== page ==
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What was the purpose for the Facility Plan Update?

The purpose for the Facility Plan Update was to:

  • Reassess the need for sewers in the north end of Town.
  • Define the limits of the sewer needs area.
  • Provide the Town a clear priority listing of sewer projects that should be constructed.
What was the need for the Facility Plan Update?

The need for the Facility Plan Update was to:

  • Address the RI Cesspool Act of 2007 – This legislation requires that all properties within 200 feet of the shoreline and other critical resources (and larger residential & commercial properties outside that zone) MUST replace ALL Cesspools by JANUARY 1, 2014.
  • Address the results of the Stormwater II and the RIDEM TMDL Study of 2011 – In 2011, RIDEM conducted a study of Mount Hope Bay as part of their Stormwater II efforts, and found 2 outfalls along the Tiverton shoreline to be contaminated with fecal bacteria commonly associated with failed septic systems. In their report, RIDEM states that “The Town must commit to a schedule to commence the design and construction of sewers for these problem areas.”
What were the goals of the Facility Plan Update?

The goals of the Facility Plan Update were to:

  • Identify those areas that would be best served by sewers;
  • Prioritize those areas with the most critical need for sewers;
  • Conduct a preliminary design for a proposed sewer system as a basis for predicting costs.
  • Create a preliminary estimate of costs for sewer construction.
  • Create a schedule for completing all construction.
  • Identify funding sources.
  • Create a financial plan to complete all sewer projects and operate the Wastewater Department.
  • Satisfy requirements of RIDEM and EPA to insure that the Town qualifies for State Revolving Fund (SRF) and USDA funding/financing.
What were the findings/recommendations of the Facility Plan Update?

The findings/recommendations of the Facility Plan Update were as follows:

  • The need for better wastewater treatment and disposal within the north end of Town.
  • The cost to install sewers in the north end remains a less expensive option than installing and maintaining Onsite Wastewater Treatment Systems (OWTS).
  • Phase the implementation over a period of at least 10 years with the first phase being areas with the most critical environmental concerns, followed by other areas based on economics and need.
  • Create a Sewer District that encompasses the existing and future sewer collection areas so that only properties located within the Sewer District will be responsible for the costs to design, construct and operate the system. The study has set the limits of a proposed Sewer area.
  • District based on the feasibility of installing Sewers as opposed to continued reliance on OWTS.
  • Develop a Capital Improvement Plan and associated financial plan which results in a financially stable and self-sufficient operation.
  • Continue to research and apply for, as applicable, funding sources including grants and low interest loans in order to reduce the burden of costs on the rate payers and users of the system.
What funding has been obtained for the first year of the Sewer Construction Program?

The Tiverton Wastewater District has reviewed various opportunities for funding of the Sewer Construction Program. Based on this review, it was determined that the best funding program for the first year is the use of Rural Development grants and loans through the United States Department of Agriculture (USDA).

USDA has committed $7,082,000 for the first year of the Sewer Construction Program. This is split between public property construction and private property construction at $4,582,000 and $2,500,000, respectively. As part of USDA’s commitment, 44 percent of the total project cost will be in the form of a grant which equals $3,119,010. The remainder of the project cost of $3,966,000 will be a USDA low interest loan amortized over 40 years.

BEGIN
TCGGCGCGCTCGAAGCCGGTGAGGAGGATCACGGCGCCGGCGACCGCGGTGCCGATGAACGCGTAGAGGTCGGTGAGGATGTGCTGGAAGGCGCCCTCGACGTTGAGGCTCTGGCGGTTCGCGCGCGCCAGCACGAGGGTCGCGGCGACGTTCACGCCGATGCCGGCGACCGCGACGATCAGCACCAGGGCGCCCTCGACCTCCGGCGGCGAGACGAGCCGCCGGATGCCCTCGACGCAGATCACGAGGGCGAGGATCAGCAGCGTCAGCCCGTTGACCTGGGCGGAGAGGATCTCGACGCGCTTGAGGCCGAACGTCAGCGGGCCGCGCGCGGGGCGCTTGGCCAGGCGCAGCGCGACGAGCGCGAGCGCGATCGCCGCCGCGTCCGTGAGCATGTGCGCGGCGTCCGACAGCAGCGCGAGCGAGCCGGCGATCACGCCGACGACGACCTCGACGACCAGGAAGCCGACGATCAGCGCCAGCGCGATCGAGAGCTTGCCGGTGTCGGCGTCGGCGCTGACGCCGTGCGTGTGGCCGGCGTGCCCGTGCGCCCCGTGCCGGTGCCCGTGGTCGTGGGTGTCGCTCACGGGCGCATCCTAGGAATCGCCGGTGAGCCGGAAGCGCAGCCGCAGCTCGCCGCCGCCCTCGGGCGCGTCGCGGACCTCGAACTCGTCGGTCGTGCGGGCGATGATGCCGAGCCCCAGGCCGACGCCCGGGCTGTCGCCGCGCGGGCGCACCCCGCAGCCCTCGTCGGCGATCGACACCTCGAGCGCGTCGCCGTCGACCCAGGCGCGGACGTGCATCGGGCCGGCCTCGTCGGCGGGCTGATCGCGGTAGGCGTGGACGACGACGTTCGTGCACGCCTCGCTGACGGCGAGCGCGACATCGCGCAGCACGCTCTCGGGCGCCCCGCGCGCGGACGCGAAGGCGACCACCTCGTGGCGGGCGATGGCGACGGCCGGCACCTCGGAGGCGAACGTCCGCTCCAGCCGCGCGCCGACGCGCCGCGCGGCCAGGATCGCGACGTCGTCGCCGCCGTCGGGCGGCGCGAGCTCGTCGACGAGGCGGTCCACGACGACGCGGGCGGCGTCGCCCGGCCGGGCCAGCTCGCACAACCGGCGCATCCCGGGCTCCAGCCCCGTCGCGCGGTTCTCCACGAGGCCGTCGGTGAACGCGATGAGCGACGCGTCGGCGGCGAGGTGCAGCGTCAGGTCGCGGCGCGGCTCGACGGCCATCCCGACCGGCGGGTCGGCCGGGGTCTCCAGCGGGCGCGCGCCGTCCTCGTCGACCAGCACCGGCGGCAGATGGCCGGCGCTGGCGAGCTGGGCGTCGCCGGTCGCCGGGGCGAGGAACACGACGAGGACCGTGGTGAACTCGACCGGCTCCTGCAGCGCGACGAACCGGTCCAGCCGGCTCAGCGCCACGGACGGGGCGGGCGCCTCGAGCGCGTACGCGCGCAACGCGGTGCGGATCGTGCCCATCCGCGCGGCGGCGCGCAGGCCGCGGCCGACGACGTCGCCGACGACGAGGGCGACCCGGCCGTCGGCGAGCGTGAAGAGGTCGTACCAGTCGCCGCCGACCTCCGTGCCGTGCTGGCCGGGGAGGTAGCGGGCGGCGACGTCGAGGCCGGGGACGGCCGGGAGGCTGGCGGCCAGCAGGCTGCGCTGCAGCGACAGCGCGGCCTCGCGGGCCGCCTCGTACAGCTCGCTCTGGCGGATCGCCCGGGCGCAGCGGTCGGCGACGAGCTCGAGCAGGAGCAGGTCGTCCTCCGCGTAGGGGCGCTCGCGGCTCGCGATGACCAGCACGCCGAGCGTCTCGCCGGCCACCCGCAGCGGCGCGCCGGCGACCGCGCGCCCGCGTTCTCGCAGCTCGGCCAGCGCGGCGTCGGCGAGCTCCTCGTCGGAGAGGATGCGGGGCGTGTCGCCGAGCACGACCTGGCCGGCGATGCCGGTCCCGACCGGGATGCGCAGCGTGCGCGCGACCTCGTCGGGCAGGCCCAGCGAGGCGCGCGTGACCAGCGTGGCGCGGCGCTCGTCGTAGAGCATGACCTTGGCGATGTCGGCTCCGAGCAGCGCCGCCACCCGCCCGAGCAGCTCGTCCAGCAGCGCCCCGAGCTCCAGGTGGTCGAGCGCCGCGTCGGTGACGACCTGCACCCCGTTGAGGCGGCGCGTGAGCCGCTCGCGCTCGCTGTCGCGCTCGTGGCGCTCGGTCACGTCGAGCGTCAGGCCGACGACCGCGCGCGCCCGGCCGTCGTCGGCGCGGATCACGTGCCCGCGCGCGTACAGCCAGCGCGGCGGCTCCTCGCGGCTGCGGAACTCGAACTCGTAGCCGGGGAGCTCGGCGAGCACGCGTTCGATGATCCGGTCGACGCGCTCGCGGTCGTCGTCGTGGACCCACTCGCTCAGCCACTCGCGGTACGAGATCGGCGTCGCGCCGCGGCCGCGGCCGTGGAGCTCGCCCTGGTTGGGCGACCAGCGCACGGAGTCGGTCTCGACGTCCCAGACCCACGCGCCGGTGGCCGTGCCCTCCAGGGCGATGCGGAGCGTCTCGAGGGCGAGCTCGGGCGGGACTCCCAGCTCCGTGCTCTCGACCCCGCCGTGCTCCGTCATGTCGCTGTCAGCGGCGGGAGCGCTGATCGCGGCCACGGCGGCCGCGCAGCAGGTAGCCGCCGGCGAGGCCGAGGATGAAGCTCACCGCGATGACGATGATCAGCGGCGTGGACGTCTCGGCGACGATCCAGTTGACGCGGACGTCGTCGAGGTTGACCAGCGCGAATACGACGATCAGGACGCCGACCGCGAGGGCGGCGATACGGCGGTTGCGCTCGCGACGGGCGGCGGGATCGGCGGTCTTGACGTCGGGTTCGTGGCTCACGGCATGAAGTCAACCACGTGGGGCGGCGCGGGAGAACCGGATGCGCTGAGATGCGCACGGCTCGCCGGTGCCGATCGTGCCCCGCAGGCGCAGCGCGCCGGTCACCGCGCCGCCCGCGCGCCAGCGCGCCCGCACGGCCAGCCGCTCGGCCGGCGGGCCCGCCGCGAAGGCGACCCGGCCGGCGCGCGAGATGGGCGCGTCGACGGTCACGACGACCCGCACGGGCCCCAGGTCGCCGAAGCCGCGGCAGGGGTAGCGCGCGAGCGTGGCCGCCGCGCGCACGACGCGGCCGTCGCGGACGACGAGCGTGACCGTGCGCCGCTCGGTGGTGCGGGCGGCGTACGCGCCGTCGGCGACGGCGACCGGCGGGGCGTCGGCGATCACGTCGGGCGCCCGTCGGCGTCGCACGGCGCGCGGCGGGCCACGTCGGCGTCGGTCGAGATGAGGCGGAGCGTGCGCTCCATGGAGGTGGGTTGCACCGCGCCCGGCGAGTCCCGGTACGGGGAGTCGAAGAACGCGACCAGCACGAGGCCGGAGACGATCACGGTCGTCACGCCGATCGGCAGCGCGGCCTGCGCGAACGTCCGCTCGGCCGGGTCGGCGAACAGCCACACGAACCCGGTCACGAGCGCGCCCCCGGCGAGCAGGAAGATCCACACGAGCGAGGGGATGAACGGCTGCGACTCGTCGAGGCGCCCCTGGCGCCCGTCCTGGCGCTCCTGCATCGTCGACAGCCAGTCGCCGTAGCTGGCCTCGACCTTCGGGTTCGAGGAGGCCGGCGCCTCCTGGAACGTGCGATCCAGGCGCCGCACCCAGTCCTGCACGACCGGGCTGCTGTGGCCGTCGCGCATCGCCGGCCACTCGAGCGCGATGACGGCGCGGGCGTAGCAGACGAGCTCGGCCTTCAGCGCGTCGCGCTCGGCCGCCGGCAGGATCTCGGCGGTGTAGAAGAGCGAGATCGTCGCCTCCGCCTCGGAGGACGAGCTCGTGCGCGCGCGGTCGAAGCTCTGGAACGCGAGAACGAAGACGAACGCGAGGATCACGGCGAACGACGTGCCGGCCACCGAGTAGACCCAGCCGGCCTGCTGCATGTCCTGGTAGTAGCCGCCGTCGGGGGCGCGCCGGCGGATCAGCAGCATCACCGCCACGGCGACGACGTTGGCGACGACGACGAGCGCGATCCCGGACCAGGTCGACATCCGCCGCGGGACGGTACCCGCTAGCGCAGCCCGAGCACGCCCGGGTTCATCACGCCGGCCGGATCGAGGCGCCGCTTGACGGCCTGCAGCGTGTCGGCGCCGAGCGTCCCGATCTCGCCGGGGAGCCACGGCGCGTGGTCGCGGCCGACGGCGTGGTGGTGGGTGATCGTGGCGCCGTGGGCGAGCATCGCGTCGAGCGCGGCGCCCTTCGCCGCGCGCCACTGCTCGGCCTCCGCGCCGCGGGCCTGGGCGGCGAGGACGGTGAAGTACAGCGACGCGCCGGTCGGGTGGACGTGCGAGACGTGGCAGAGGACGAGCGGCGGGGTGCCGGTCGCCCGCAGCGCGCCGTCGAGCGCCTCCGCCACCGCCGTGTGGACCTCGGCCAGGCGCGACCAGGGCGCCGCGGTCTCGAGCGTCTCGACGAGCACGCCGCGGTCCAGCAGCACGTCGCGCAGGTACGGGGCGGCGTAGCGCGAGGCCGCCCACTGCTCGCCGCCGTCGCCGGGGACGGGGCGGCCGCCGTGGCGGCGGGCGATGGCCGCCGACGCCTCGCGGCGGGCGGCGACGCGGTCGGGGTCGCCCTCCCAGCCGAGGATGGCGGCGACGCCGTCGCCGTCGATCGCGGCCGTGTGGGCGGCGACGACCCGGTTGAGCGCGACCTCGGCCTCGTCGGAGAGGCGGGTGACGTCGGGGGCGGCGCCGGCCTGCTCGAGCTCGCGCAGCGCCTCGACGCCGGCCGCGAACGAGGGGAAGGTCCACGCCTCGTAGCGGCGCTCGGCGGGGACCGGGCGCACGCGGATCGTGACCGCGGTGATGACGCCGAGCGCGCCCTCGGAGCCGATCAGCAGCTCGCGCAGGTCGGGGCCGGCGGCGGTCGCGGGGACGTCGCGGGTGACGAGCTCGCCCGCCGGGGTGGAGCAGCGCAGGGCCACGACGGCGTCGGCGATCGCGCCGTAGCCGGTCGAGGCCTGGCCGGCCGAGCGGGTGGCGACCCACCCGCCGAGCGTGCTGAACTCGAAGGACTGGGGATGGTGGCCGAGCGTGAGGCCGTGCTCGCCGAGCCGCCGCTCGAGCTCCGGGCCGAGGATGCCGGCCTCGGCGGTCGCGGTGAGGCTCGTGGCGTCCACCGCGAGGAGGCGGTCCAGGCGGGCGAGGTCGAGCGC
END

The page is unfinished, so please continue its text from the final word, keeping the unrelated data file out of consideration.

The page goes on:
Does the estimated project cost include any interior work?

No, all work will be located outside of any structure. A property owner may elect to modify the interior plumbing in order to have the soil pipe exit from the front of the house versus the back of the house in order to minimize disturbance and restoration of the property.

Does the estimated project cost include the cost to abandon the existing on-site system?

Yes. The abandonment of the existing on-site system will consist of the following:

  • Pump existing on-site tank and legally dispose of all contents;
  • Puncture six, three inch diameter holes in bottom of tank;
  • Demolish the top three feet of tank structure and legally dispose of all debris;
  • Backfill remaining voids with common fill; and
  • Restore area to at least pre-construction conditions.
What are the Public Construction Assessment and Private Construction Assessment for?

The Public Construction Assessment and Private Construction Assessment are used as a method for the Tiverton Wastewater District to recover 100 percent of the project costs for installing the wastewater infrastructure by equitably distributing the costs to property owners.

How is the cost of the Public Construction Assessment and Private Construction Assessment determined?

The cost of the Public Construction Assessment and Private Construction Assessment will be determined when all project costs have been determined which will be within six months of the completion of the construction. The cost will be equally divided and assessed to each “Developed” or “Buildable” property that abuts the wastewater collection system.

Are undeveloped properties included in the Public Construction Assessment calculation?

Yes, the currently undeveloped properties that can be developed have been included in the estimated Public Construction Assessment.

What are my Payment Options?

The Public Construction Assessment and Private Construction Assessment payment options are either a Lump Sum or quarterly payments, up to 40 years apportionment with committed interest.

The User Charge and Operations, Maintenance and Administrative Charge payment will be billed quarterly.

When will the four assessments/charges begin?

Assessment charges will begin upon completion of the construction when all of the project related costs are known. Quarterly billing will be sent out by the Tiverton Wastewater District for all property owners who elect not to pay-off their Public Construction Assessment and Private Construction Assessment in a lump sum. These residents will have a lien placed on their property/ies.

Is there a cost to connect into the City of Fall River’s wastewater collection and treatment system?

The City of Fall River normally requires a $550 connection fee per bedroom but the Tiverton Wastewater District negotiated this fee to $0.